I never had any truck with spit-up before. The idea of it has always been super gross. This little human is going to be vomiting up milk onto your clothing. No thanks.

In fact, that was one of the chief reasons I never wanted to hold any of my nephews when they were that age. I don’t want to have to deal with that or any other body fluids.

But becoming a parent changes all of that. It’s not that I enjoy spit-up, it’s just that I don’t mind it. It doesn’t gross me out. He’s mine and I am his. His spit up, somehow, is ours.

And the fact that it gets on your clothes? So what. That’s what washing machines are for. If he spits up on himself, I go and change his clothing — I don’t want the wetness of it to give him a chill. If he spits up on me, I just wipe it off and go on with my day. I’ll go to the grocery store with dried spit-up on my shoulder. I wear it like a badge of honor.

Still, it’s to be avoided. When Finn spits up, it’s usually because of two causes: He either has a gas bubble under what he’s recently eaten or I’ve laid him down (to sleep or to change a diaper) too soon after eating.

To prevent it, I burp him after every couple of ounces (more on that technique later) and I keep him up against my chest for a while after he’s finished eating — 20 or 30 minutes usually works.

O happy living things! no tongue
Their beauty might declare:
A spring of love gushed from my heart,
And I blessed them unaware:
Sure my kind saint took pity on me,
And I blessed them unaware.

–Samuel Taylor Coleridge, “The Rime of the Ancient Mariner”

Yesterday was crazy. It certainly felt like I was finding the limits of my energy and patience.

It started off well enough. I got up early to feed the boy. He was sleepy and I didn’t wake him. I figured it was better to wake himself up to eat AND if I could get him to go to 6:30 before eating, then it might time out so that his next feeding is right before we left.

That was the first time I tried to control the events of the day.

Fed him and we hung out during one of his awake periods, which are becoming more frequent and longer in duration.

Taya got up, I cleaned the kitchen and got dinner going in the crockpot. She was holding the baby and shopping online for a rug in his room. I told her twice that I wanted to leave by 10 a.m. and be home by 4 p.m.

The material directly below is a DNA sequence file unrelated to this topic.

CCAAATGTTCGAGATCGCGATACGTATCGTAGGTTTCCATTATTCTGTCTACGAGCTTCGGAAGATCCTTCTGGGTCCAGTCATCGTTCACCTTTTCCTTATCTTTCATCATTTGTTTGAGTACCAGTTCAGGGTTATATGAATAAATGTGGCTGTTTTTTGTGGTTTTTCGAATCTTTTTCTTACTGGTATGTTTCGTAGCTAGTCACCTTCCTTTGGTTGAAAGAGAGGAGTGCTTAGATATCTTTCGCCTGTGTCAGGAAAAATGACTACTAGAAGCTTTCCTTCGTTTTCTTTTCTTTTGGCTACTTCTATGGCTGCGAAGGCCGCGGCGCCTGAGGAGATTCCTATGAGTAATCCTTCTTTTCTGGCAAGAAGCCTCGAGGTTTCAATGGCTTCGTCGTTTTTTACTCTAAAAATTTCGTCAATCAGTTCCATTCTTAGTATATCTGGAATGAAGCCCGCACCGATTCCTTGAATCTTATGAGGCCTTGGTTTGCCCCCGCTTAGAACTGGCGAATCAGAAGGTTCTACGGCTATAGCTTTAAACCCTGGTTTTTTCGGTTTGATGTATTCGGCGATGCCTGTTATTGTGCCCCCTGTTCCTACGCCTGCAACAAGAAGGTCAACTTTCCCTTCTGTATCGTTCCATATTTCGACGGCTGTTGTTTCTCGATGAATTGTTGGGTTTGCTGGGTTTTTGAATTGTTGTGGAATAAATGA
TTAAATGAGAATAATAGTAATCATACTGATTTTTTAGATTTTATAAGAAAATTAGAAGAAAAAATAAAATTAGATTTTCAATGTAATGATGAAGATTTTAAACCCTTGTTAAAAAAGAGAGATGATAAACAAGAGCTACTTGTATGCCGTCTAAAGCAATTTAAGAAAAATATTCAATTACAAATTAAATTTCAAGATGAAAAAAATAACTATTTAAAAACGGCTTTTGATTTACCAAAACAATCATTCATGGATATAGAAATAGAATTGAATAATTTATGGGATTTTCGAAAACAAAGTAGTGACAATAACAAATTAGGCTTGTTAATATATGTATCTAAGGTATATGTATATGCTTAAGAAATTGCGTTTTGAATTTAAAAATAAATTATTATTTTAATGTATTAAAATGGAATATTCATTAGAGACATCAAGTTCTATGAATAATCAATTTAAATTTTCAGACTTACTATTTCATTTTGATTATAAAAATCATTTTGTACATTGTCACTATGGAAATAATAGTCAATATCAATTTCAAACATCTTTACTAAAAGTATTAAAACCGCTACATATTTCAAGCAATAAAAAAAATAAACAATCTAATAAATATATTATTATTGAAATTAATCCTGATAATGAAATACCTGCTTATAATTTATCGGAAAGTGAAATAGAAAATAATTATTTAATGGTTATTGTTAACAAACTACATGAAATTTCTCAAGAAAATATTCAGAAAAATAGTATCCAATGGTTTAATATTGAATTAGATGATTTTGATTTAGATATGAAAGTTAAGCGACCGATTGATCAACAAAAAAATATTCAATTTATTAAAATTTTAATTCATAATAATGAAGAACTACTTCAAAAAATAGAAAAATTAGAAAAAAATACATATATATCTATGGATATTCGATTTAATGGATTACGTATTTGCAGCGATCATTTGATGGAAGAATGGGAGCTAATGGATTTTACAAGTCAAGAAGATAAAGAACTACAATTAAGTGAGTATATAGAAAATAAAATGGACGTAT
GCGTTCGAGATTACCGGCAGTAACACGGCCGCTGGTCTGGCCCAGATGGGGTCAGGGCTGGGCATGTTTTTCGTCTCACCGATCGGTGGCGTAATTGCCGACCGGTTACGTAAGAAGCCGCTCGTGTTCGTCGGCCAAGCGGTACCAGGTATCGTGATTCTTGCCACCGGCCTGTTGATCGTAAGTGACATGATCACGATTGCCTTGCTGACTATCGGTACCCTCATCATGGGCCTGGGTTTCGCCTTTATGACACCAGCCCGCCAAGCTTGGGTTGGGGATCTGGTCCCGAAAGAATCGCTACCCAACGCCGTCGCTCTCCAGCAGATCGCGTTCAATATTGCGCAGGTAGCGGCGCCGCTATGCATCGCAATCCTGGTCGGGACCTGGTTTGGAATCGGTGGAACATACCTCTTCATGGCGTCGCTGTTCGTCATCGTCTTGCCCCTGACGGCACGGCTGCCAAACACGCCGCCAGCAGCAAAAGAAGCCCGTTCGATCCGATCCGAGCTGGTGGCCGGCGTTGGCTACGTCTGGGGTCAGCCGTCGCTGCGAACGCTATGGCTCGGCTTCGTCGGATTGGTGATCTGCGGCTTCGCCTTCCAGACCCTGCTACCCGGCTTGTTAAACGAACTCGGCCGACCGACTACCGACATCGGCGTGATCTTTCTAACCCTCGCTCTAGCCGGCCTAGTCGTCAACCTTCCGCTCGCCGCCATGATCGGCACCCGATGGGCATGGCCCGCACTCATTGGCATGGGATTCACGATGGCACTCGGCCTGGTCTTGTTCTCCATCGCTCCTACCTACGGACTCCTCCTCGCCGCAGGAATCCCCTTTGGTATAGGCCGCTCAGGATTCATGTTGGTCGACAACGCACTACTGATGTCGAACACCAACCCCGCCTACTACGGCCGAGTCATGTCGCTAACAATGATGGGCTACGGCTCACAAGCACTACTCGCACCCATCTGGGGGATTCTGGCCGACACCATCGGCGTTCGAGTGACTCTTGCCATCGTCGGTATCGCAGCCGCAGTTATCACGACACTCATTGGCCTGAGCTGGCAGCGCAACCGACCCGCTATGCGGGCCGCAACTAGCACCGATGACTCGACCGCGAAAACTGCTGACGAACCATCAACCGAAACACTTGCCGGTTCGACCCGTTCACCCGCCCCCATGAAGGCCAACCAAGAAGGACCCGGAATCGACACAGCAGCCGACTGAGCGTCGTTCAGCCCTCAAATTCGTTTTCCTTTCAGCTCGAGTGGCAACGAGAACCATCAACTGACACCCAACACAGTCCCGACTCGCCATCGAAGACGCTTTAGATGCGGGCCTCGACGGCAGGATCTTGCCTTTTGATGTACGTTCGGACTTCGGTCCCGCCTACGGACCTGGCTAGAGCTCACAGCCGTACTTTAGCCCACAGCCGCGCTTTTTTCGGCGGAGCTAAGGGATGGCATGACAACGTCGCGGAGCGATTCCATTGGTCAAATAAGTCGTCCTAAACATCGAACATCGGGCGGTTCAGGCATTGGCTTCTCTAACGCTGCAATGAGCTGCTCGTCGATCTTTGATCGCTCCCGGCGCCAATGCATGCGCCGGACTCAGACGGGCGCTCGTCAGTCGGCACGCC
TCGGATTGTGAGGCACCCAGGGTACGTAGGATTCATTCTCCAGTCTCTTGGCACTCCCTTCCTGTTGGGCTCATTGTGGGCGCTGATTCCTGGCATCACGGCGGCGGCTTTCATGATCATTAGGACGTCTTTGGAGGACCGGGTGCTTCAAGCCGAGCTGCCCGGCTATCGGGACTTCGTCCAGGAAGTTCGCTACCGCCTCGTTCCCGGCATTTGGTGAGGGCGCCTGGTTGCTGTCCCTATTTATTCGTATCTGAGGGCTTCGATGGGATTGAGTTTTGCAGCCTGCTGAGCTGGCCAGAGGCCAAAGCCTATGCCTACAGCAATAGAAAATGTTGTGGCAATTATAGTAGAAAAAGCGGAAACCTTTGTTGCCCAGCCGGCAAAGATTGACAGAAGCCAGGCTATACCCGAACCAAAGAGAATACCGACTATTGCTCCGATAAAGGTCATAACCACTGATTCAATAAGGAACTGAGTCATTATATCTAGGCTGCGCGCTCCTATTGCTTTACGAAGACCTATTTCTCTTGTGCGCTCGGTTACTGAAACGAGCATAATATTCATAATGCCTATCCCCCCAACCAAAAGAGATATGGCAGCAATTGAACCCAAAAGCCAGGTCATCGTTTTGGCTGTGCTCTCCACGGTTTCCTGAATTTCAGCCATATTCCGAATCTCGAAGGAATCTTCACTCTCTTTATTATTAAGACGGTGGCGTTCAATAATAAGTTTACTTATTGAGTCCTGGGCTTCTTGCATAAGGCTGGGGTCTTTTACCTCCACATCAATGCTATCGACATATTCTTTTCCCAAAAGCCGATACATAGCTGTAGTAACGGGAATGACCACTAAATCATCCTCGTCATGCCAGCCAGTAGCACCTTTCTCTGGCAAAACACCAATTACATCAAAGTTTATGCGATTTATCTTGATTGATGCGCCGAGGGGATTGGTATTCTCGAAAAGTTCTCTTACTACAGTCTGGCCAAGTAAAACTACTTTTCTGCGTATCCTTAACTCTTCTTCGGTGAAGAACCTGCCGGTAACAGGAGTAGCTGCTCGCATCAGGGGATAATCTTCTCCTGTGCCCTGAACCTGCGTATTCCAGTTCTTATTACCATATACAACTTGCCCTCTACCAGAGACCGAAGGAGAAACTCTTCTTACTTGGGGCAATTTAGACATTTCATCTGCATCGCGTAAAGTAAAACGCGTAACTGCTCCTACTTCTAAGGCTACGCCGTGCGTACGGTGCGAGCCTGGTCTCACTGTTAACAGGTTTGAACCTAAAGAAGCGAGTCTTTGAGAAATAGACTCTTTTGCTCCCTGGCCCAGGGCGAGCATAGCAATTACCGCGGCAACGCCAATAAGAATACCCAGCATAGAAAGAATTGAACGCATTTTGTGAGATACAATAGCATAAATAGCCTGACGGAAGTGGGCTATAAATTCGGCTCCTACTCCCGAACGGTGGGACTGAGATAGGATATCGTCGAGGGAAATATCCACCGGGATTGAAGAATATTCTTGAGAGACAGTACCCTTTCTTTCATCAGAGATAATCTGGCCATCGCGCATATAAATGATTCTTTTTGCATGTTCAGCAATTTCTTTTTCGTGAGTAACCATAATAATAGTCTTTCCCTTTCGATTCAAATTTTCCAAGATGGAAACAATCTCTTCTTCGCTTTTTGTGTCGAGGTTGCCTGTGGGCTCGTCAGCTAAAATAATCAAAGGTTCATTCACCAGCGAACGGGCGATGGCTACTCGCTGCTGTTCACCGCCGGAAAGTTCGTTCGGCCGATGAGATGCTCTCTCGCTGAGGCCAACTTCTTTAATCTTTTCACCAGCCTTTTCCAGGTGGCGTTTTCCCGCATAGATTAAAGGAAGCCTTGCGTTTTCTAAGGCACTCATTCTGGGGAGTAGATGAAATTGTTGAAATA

That was the second time I tried to control events. I had all sorts of things I wanted to do on my last day of vacation and we had to be back by evening for me to do them.

We didn’t leave until 11. Getting the boy out of the house — with all its attendant feeding, changing and gearing — always takes longer than I think it will. I allotted an hour this time. It took two.

Five minutes down the road, I felt like I was already falling asleep behind the wheel. We stopped at the market for some to-go coffee. More time. Taya spilled hers in the car. More time. More, more, more.

We got to Finn’s birthmom’s house about an hour and a half behind schedule. She is currently living with her grandmother at a senior complex. Grandma wanted to show Finn around to her friends. How could we say no?

The ladies were sweet and didn’t linger uncomfortably, but the whole time I worried about what germs they might be exposing him to. He won’t get his whooping cough vaccine for another six weeks.

We took Ashley to lunch and had a nice time with her, but it was it was already after four when we dropped her back off at home.

Then Taya reminded me that she wanted to go to this out-of-the-way house on the way back to pick up some breast milk that a woman agreed to give us.

This was the first time I realized I could not control events. Parenting seems like it could be disastrous if one insists that a baby stick to their schedule.

It was hard. We spent hours at fast food restaurants and parking lots trying to feed and change the kid in a tiny car stuffed with gear (and then overstuffed with ice and breast milk). We didn’t get home until after 10 p.m. It wasn’t anyone’s fault. It’s just they way things unfolded. I’m glad I was able to let go if my need to control.

One thing about becoming a parent is that you learn about stool. You worry about it, look for it, sometimes pray for it to come out of your baby.

My wife is disappointed that I didn’t do all of the suggested reading before we became parents. When I am surprised by something, she rolls her eyes because it was in one of several books she was urging me to read.

Because of my interrelated lazy and busy states, I could not fit that reading in.

Anyway, the baby’s first poop is something called meconium, and it’s unlike anything seen come out of your body. It’s like tar or molasses — both in color and consistency. It didn’t start coming in until about 24 hours after he was born, and then it was over by about day four.

Next comes what the doctor calls “golden sunshine,” which is a yellow poo that kind of has the consistency and color of stone-ground mustard. It’s strange to see yellow poo. Our son was a little jaundiced at the time, so we fed him as much as we could to help him flush that stuff out.

We switched formulas on the guy when he was having some problems with vomiting, then switched him back. The first formula gave him about one poo per day. The next formula — an expensive, sensitive formula with proteins processed into smaller chains so it is easier to digest — made him poop several times per day. After switching him back, though, he now poops about every 36 hours.

I never thought I would be waiting and watching for poop. We did some reading about it and, like most every other concern, this is “normal.”

The yellow poo has persisted until yesterday. This time it was green. To the Internet! Turns out that color is a function of time.